Knowing the topic might be controversial, alderman Marilyn Howard asked her fellow aldermen and Manchester Mayor Lonnie Norman to consider restructuring where money brought in by the hotel/motel tax goes on Tuesday, March 5.
The hotel/motel tax in Manchester, which provides funding for the Recreation Complex and the Tourism and Community Development Commission, is at 6 percent. Howard proposed taking some of the revenue generated by that tax from tourism and putting it more in the general fund to improve roads, sidewalks and schools.
“I know that Ryan (French), you’ve done a great job in tourism and I’m not complaining, I know that the Rec. Center does great, but we have needs in our school, we have needs in our roads,” Howard said to French, who chairs the tourism commission.
“I’m looking at the damage that was done in the storm, even going down Old Tullahoma Highway,” Howard continued. “I read on Facebook that THP is going to fix it, that Benton Bartlett is going to fix it. No, it is going to fall on the city and I just feel like we need to change that formula.
“I know that it can be changed…the money that is brought in through hotel/motel, we need more in the general fund because the school situation is a real problem and we need to have it in reserve. We need to have it prepared. We’ve got students eating at 1:30 p.m. I believe some of that tourism money needs to go in general funds. I think we need more,” she concluded.
French is opposed to the idea of taking money from tourism. He believes, based on studies done by the state, that money invested in tourism is moving the county forward. He explained the state is pushing for cities and counties to reinvest in themselves and claimed that every $1 spent on tourism generates an $18 return, according to the 2017 Tourism Annual Report produced by the state.
“So if you take $1 and spent it on something else, you’ve actually spent $19 on something else and that’s why I’m against it,” French said.
However, he isn’t against Howard’s idea of restructuring.
“But the only thing we’re investing in the tax base right now is lodging tax,” French said. “I was actually going to second the motion for opposite reasons – I think we need to spend less in the general fund from lodging tax. I think we need to pull that out. Again, I think you’re marketing is a step in the right direction and I think projecting roads out of it is something that we should do. We can look at lodging tax and directly correlate it to a percentage of sales tax revenue.
“If we’re growing our sales tax at a rate of a third of our economy in seven years, we ought to have more funds to make those investments in schools, to make those investments in the roads and other things. That’s why I’m against it,” he continued.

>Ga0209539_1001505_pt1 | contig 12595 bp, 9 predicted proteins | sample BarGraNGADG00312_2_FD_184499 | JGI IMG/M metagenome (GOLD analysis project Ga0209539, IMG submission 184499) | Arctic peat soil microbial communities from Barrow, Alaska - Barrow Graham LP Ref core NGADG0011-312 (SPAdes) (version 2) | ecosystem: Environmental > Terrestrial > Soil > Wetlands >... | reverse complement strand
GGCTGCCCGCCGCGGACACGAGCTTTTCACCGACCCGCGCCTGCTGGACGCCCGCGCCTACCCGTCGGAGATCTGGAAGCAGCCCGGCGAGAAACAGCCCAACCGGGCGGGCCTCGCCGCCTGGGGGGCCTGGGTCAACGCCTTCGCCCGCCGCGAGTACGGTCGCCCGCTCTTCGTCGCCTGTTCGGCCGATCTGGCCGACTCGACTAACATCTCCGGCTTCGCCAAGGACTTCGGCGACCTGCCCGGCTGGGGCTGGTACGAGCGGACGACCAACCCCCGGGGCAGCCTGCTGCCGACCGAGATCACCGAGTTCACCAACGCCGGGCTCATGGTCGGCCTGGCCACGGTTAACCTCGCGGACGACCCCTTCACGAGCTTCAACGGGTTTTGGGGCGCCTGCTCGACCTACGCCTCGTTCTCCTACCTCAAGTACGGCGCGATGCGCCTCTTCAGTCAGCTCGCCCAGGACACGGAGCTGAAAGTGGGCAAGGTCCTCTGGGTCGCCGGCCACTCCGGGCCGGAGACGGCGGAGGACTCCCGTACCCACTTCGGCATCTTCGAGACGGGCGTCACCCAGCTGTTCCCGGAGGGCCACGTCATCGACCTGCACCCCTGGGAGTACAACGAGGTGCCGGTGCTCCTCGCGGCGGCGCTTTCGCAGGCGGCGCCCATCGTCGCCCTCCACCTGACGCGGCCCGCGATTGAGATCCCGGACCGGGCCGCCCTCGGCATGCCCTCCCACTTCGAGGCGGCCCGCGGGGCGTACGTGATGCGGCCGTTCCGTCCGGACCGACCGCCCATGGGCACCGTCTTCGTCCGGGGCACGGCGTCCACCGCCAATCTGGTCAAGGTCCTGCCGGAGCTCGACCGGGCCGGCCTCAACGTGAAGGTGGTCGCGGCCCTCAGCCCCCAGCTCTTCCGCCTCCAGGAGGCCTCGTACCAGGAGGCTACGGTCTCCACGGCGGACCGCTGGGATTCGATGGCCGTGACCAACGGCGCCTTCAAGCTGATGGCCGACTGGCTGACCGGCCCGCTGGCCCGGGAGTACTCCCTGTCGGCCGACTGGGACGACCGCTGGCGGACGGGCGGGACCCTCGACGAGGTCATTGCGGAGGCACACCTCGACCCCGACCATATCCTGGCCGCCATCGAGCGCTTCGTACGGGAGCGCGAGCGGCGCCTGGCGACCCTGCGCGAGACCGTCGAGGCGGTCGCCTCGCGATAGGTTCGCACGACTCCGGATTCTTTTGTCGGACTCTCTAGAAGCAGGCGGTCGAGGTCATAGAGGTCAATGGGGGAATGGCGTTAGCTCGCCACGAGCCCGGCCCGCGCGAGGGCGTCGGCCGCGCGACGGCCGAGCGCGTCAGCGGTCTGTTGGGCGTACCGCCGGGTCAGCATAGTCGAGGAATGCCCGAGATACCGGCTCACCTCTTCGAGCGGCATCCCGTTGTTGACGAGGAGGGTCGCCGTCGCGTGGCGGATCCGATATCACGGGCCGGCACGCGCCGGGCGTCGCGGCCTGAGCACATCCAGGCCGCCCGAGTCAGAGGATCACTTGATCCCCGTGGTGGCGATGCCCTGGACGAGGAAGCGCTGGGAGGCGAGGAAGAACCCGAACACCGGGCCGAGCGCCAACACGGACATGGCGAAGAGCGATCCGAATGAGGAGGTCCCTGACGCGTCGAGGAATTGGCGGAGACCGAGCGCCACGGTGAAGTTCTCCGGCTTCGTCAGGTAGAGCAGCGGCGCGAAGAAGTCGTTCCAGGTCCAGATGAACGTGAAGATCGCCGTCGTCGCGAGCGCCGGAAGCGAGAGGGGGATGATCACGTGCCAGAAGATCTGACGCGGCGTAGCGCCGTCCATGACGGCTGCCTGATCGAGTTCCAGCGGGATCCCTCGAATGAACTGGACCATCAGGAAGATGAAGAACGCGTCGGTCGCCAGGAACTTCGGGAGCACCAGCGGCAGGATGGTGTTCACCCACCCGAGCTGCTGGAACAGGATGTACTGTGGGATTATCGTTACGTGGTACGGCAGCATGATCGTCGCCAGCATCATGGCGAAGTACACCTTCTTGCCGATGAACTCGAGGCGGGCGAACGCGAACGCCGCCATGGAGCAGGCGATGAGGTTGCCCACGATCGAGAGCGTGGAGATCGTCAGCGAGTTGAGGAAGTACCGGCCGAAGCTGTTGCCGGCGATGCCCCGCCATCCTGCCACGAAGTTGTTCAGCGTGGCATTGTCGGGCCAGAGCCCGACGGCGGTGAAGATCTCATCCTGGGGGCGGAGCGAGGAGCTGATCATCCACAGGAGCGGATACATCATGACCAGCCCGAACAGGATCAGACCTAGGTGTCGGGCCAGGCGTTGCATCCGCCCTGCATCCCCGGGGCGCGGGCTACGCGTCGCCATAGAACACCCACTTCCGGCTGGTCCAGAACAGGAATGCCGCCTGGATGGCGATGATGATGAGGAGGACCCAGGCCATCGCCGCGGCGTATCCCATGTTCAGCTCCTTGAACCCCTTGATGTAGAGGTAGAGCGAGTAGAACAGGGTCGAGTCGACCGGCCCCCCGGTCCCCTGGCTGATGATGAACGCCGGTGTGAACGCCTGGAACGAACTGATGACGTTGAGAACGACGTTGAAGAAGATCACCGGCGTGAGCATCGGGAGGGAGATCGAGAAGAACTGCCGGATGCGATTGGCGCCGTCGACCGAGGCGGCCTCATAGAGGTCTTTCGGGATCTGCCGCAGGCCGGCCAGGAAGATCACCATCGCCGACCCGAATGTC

“The long-term math doesn’t work – that’s not me saying that, that’s the tourism study that’s put out every year. It’s a $95 million industry in Coffee County…don’t’ whittle down investment. That will whittle down returns,” French said.
He explained tourism used to consistently have a $75,000 budget, but through investments into sports tournaments, it grew to $100,000.
“To me though, that’s kind of the proof in the pudding,” French said. “When those funds shifted and they went into let’s grow the economy with these funds, then we started seeing those results.”
French’s argument didn’t sway Howard away from the idea. She remained steady on the idea of needing more money in the general fund and believed the tourism commission would be the place to find some of it.
Alderman Mark Messick stepped in and asked if there was a way to cap the tourism budget every year, because, based on what French said, it is growing.
“What if we just put a cap on tourism. Would you be okay with that? So as it grows and as Manchester grows, they’ve still got money to spend, to help. So what if you say we’re just going to cap that at $100,000 every year? As we grow, we’ll have extra money that we can put into the general fund. It’s just an idea, I’m just throwing that out,” Messick said.
French wasn’t for it. He explained he would rather see more money from the hotel/motel tax allocated to the Recreation Complex, but lower the amount of property tax the site receives. The savings in property taxes would then go toward fixing roads, building sidewalks and improving the schools.
“I’m totally against putting schools on a fluctuating tax,” he said, in reference to using the hotel/motel tax to help fund academics.
Alderman Bob Bellamy suggested the board take a look at all of the options during a work session to figure out what would best support the needs of the community.
Alderman agreed unanimously to look at restructuring what is funded by the hotel/motel in a budget work session.